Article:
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The Basics of Water Pollution

written by: Harlan Bengtson • edited by: Lamar Stonecypher • updated: 1/14/2011

Causes of water pollution, types of water pollution, and methods of control of water pollution are all areas of concern because of the increases in the amount and the wide variety of water pollution around the world.

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    Introduction to Water Pollution

    Water pollution has been around since mankind began living along rivers, lakes, and streams and discarding wastes into those bodies of water. As populations increased and industrialization took place, more water pollution with a wider range of pollutants took place. Early concerns about effects of water pollution centered on bacterial contamination and waterborne disease transmission. Factors like growth of industrialization and increased agricultural use of fertilizers and pesticides led to concern about water pollution from chemicals and nutrients.

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    Causes of Water Pollution

    The causes of water pollution are sometimes classified as point sources and non-point sources. Non Point Source Water Pollution 

    Point sources, as the name implies, include any discharges from a fixed point, like discharges from wastewater treatment plants, treated or untreated industrial or commercial discharges, or oil spills into a water body. Non-point pollution of water comes from diffuse sources, and typically enters the water body as storm water runoff. The storm water runoff picks up nutrients, sediment, chemicals, and many other types of pollutants that are carried to the water body that the storm water is discharging into.

    Image Credit: forestryimages.org

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    Types of Water Pollution

    There are many possible types of water pollution. Some of them are summarized in the list below:

    • bacterial contamination that can spread diseases
    • biodegradable organic matter that exerts an oxygen demand in the water body, thus decreasing the dissolved oxygen level, possibly enough to affect aquatic life
    • suspended solids which cause siltation of the water body and may settle out in the water body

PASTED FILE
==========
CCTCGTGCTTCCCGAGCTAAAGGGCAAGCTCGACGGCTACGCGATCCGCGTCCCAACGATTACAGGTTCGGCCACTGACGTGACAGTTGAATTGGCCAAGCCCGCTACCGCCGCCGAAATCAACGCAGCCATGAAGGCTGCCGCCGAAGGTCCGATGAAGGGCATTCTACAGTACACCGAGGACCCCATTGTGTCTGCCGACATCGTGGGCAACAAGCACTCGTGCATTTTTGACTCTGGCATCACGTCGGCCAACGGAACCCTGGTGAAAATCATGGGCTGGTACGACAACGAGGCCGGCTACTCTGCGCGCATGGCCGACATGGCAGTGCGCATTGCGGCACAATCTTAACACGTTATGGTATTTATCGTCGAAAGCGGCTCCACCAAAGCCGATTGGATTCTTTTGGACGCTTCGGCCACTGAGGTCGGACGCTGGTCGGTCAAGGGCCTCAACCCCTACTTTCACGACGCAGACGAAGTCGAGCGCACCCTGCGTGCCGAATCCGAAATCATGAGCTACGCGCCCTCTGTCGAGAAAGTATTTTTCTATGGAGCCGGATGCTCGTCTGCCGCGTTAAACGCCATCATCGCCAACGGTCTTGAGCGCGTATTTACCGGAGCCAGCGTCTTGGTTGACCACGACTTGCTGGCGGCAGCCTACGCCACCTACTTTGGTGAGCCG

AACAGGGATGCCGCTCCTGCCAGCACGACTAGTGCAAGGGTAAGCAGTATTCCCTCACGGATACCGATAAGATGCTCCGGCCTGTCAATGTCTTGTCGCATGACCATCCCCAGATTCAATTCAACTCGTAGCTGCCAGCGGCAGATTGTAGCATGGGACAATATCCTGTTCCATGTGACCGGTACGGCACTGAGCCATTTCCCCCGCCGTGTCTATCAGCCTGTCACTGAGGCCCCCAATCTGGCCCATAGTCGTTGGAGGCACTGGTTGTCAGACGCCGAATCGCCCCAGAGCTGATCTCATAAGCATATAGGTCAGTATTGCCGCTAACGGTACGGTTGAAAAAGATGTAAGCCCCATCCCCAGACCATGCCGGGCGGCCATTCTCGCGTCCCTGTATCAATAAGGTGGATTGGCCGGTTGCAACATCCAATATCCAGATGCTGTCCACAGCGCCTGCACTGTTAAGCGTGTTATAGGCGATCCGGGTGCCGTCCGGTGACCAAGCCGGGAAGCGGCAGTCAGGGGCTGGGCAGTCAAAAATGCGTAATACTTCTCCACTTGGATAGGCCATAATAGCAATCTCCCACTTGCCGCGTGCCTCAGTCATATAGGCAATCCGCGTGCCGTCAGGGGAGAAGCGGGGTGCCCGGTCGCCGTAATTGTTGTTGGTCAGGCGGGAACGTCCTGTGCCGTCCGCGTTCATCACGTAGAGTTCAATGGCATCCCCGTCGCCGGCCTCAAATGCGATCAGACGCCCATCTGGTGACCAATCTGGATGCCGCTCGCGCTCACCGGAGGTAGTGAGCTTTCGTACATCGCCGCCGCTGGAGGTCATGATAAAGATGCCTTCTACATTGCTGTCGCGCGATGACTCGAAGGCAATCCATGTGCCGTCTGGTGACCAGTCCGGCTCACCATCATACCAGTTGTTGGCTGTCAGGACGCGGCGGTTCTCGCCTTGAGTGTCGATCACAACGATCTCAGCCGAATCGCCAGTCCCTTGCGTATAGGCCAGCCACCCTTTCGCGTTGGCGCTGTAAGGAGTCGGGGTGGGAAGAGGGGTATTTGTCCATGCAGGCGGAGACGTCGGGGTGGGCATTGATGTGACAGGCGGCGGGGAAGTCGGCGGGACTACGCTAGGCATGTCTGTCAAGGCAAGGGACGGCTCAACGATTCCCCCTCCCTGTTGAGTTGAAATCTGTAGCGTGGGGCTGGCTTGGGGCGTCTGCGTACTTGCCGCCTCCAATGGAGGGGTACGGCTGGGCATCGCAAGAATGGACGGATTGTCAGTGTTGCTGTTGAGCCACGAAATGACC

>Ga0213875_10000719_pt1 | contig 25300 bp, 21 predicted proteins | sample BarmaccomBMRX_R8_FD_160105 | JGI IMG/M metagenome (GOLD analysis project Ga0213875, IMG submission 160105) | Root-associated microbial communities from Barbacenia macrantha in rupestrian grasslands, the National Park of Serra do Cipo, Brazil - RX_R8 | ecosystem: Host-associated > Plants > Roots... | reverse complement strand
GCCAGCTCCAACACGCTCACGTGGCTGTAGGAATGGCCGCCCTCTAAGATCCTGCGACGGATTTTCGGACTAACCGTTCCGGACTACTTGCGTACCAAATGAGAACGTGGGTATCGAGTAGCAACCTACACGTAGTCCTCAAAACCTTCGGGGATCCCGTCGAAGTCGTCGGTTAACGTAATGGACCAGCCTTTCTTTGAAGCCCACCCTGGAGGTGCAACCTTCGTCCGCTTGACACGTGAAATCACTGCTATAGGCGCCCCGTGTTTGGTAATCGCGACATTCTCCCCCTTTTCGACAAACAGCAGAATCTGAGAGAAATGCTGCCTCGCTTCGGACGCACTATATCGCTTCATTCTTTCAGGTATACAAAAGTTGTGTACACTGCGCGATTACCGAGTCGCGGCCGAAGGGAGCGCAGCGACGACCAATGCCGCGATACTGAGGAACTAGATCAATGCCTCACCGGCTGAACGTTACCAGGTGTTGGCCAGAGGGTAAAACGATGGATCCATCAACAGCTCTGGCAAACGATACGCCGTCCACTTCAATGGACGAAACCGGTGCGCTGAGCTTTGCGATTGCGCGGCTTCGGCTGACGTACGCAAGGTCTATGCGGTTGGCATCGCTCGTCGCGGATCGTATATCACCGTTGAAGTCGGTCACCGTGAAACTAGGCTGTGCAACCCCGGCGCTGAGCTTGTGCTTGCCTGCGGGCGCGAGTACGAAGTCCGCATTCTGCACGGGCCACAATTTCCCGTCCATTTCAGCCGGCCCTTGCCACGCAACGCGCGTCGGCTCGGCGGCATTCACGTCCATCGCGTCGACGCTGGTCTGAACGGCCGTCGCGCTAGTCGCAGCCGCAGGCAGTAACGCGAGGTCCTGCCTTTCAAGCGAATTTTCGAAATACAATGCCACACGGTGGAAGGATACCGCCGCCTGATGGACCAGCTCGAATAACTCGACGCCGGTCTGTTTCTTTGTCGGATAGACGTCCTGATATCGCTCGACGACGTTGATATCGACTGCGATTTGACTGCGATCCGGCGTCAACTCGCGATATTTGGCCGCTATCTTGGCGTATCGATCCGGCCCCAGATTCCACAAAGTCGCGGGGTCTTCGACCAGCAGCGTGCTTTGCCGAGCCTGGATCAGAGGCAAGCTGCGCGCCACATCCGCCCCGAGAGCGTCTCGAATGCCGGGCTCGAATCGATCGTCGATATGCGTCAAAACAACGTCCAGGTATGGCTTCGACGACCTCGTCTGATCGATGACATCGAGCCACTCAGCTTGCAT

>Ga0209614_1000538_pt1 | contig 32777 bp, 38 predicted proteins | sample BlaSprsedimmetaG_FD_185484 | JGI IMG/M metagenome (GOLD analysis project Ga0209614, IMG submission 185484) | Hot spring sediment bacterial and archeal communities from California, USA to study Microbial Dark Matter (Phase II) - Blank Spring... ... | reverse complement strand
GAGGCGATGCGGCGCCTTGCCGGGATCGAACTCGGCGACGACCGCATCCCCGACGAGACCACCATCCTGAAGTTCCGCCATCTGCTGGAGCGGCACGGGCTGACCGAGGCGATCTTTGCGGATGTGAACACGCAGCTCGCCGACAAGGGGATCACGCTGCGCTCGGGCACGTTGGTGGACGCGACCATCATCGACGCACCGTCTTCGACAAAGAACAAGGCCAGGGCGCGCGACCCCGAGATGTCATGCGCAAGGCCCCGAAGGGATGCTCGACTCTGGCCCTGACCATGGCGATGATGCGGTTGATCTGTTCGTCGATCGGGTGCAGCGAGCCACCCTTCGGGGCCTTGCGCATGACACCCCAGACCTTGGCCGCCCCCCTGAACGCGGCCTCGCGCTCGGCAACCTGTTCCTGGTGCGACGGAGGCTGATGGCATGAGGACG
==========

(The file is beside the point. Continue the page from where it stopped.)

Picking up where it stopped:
• nutrients (nitrogen and phosphorus containing compounds) that have adverse effects on lakes and ponds
    • chemicals that can have a wide variety of effects on aquatic life or on humans ingesting the water
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    Control of Water Pollution

    Developed nations control the quality of water by legislation and strict supervision to ensure that the water pollution control is carried out in accordance with the authorized standards. Domestic sewage is handled by treatment plants that may remove 85% or more of the pollutants, and also treat pathogens and nutrients. Households not served by a treatment plant may arrange a separate septic tank that treats the wastewater and releases effluent into the soil.

    Wastewater generated by industries may contain conventional pollutants like oil, organic compounds, and other pollutants like ammonia that require special treatment techniques. Some industries may install pre-treatment processes that remove the toxic pollutants, and send the partly treated wastewater to the main treatment system of the municipality. Non-point source agricultural water pollution is controlled by reduction of excess flows and retention of soil on the fields. Avoiding excess application of nutrients helps to avoid the entry of nutrients into receiving water bodies by runoff from crop residuals. The impact of pesticides can be minimized by the utilization of integrated pest management systems.

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    References

    1. NOAA's National Centers for Coastal Ocean Science, Water Pollution Overview

    2. U.S. EPA, Protecting Water Quality from Agricultural Runoff

    3. U.S. EPA, Contaminated Sediments in Water